“A Crack in Eternity? Béla Markó’s Grass Blade on the Rock,” translated from the Hungarian of Marianna Fekete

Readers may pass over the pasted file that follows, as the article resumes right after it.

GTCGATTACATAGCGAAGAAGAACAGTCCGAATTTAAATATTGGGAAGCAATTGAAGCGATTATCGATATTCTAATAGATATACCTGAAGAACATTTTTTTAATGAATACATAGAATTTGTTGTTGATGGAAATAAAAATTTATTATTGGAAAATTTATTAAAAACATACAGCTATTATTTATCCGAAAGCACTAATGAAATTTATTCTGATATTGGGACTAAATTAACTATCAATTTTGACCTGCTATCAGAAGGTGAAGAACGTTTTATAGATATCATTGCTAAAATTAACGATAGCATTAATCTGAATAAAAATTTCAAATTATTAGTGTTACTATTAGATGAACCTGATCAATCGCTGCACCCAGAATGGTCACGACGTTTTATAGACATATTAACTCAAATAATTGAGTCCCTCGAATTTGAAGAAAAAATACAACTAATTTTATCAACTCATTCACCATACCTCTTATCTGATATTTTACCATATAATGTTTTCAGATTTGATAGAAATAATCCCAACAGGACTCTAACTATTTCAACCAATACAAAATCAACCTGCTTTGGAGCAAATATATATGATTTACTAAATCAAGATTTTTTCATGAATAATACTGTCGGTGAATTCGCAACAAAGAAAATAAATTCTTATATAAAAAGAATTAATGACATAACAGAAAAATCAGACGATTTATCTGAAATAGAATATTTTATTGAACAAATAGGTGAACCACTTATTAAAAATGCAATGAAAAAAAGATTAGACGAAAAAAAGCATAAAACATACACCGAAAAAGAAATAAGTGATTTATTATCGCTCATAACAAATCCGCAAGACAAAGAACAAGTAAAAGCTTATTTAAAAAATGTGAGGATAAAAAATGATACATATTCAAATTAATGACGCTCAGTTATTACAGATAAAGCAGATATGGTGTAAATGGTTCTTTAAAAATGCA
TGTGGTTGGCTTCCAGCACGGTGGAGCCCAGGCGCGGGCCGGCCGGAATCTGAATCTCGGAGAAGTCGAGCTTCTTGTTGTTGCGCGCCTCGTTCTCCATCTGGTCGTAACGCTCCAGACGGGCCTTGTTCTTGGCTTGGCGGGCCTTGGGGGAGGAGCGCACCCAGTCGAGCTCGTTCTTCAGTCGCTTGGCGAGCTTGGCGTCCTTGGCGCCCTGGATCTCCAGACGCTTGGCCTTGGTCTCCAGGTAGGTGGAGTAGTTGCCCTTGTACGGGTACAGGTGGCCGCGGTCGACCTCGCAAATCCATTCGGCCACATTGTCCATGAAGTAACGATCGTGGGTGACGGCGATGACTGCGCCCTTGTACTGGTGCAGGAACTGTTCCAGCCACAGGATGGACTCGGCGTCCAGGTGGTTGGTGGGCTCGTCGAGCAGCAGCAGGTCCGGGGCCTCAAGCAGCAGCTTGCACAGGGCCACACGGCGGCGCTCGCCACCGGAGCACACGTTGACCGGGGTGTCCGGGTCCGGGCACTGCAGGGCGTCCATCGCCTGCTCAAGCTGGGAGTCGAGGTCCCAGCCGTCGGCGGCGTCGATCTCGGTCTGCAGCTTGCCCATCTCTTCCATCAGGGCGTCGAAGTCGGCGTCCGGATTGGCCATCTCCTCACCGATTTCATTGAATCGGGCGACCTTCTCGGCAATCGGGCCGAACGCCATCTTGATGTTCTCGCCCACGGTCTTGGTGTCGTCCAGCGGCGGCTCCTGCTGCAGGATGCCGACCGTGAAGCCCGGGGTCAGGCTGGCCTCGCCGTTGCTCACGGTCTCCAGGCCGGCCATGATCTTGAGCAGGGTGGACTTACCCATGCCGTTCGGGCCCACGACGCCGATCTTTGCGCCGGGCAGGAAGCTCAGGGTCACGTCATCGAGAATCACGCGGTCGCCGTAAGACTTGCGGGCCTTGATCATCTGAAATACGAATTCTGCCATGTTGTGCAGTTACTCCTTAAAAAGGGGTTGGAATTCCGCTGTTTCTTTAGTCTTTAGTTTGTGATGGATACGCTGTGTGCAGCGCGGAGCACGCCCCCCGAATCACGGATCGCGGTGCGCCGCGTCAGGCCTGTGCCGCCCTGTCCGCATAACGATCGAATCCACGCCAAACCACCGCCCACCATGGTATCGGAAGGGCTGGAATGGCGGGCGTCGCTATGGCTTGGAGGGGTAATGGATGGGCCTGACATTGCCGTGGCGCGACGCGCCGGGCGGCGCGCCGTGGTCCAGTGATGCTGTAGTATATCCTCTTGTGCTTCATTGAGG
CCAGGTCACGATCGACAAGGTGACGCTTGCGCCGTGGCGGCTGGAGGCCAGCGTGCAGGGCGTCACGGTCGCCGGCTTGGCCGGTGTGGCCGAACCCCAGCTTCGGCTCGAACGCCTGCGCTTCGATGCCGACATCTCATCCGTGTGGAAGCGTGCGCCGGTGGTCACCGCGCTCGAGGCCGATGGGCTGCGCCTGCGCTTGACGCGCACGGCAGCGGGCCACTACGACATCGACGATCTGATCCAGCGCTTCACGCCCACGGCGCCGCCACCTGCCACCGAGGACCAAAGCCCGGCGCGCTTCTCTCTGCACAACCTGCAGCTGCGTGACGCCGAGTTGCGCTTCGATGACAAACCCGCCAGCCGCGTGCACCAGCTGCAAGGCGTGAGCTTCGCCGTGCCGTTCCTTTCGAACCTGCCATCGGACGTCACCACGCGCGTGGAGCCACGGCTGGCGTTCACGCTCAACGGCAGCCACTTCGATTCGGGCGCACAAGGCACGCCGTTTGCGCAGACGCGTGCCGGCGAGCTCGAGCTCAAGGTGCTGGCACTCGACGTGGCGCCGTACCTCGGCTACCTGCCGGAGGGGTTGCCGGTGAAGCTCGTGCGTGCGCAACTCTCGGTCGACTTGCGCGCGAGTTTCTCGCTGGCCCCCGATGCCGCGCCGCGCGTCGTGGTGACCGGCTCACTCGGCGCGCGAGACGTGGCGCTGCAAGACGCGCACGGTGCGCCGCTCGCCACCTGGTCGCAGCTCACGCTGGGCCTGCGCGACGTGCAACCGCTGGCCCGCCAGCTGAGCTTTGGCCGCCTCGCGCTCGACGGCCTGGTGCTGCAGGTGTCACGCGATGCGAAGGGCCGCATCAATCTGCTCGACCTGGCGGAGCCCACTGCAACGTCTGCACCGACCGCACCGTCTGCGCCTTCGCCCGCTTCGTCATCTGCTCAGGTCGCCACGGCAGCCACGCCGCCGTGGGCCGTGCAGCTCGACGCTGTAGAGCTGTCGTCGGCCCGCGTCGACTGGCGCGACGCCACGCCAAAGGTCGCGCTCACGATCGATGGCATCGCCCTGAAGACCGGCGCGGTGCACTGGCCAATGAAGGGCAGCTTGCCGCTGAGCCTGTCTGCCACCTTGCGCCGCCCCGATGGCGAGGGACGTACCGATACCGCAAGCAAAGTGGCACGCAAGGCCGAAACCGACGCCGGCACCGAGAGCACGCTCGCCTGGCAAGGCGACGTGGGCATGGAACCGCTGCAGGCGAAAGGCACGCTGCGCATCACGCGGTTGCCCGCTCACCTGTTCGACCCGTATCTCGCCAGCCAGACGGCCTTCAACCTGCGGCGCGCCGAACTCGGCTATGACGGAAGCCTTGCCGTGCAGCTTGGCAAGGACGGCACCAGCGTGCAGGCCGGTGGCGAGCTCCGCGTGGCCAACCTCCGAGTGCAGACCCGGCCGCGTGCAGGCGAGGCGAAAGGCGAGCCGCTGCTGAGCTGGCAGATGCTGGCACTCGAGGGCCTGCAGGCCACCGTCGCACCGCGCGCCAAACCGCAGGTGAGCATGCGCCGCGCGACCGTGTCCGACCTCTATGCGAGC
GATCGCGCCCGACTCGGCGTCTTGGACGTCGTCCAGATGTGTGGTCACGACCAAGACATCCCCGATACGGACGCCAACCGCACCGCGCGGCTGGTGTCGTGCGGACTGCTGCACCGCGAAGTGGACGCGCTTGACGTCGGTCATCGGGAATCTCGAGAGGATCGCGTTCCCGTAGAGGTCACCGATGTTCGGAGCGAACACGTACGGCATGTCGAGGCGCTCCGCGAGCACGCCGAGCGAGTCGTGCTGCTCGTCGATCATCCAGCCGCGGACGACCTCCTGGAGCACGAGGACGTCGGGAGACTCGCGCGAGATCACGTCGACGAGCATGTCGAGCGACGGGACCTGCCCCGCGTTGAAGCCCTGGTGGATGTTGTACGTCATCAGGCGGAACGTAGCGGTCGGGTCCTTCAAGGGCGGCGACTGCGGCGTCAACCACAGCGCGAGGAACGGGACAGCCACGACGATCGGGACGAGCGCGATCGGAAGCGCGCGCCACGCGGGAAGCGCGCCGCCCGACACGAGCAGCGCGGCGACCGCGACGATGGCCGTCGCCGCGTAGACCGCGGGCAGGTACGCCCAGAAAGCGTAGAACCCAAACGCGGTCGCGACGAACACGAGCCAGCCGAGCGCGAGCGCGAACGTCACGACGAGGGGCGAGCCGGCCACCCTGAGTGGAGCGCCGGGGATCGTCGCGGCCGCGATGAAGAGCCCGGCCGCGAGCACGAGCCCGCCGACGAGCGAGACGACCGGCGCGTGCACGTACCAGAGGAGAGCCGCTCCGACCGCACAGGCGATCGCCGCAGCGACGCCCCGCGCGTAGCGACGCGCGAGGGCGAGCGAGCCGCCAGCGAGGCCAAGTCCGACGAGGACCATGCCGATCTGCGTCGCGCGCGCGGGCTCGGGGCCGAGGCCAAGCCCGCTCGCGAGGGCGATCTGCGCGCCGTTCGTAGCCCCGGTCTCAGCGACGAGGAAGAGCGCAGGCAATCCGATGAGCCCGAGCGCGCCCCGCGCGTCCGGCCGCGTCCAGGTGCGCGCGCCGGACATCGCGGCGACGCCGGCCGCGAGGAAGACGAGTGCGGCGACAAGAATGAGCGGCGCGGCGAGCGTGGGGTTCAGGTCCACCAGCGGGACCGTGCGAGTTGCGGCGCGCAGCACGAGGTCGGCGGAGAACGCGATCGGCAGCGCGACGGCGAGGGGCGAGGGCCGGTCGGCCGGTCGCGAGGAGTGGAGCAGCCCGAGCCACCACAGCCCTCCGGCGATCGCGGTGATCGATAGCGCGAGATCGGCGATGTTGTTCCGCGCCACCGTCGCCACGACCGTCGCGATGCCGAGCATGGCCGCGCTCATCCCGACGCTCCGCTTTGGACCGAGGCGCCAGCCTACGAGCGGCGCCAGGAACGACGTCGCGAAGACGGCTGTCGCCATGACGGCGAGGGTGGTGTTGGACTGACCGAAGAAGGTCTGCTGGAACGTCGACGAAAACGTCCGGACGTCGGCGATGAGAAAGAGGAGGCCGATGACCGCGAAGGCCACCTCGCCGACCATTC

It is difficult to write good haiku. Especially a volume of it. Nonetheless, the poet Béla Markó has published three haiku collections—the latest, Grass Blade on the Rock, consists of ninety-nine poems—in addition to numerous other works of poetry and prose. In one of his personal dedications, he refers to haiku’s three lines as morsels of verse. Today, in an era of clipped writings, when newspaper editors and internet authors opt for brevity, citing readers’ limited attention spans, we might say that Markó has discovered a modern genre: that through haiku, which can be quickly written, quickly read, digested, and forgotten, he tries to reach the masses. Yet such a judgment would be hasty and faulty—and it is not the first association that people draw between haiku writing and reading.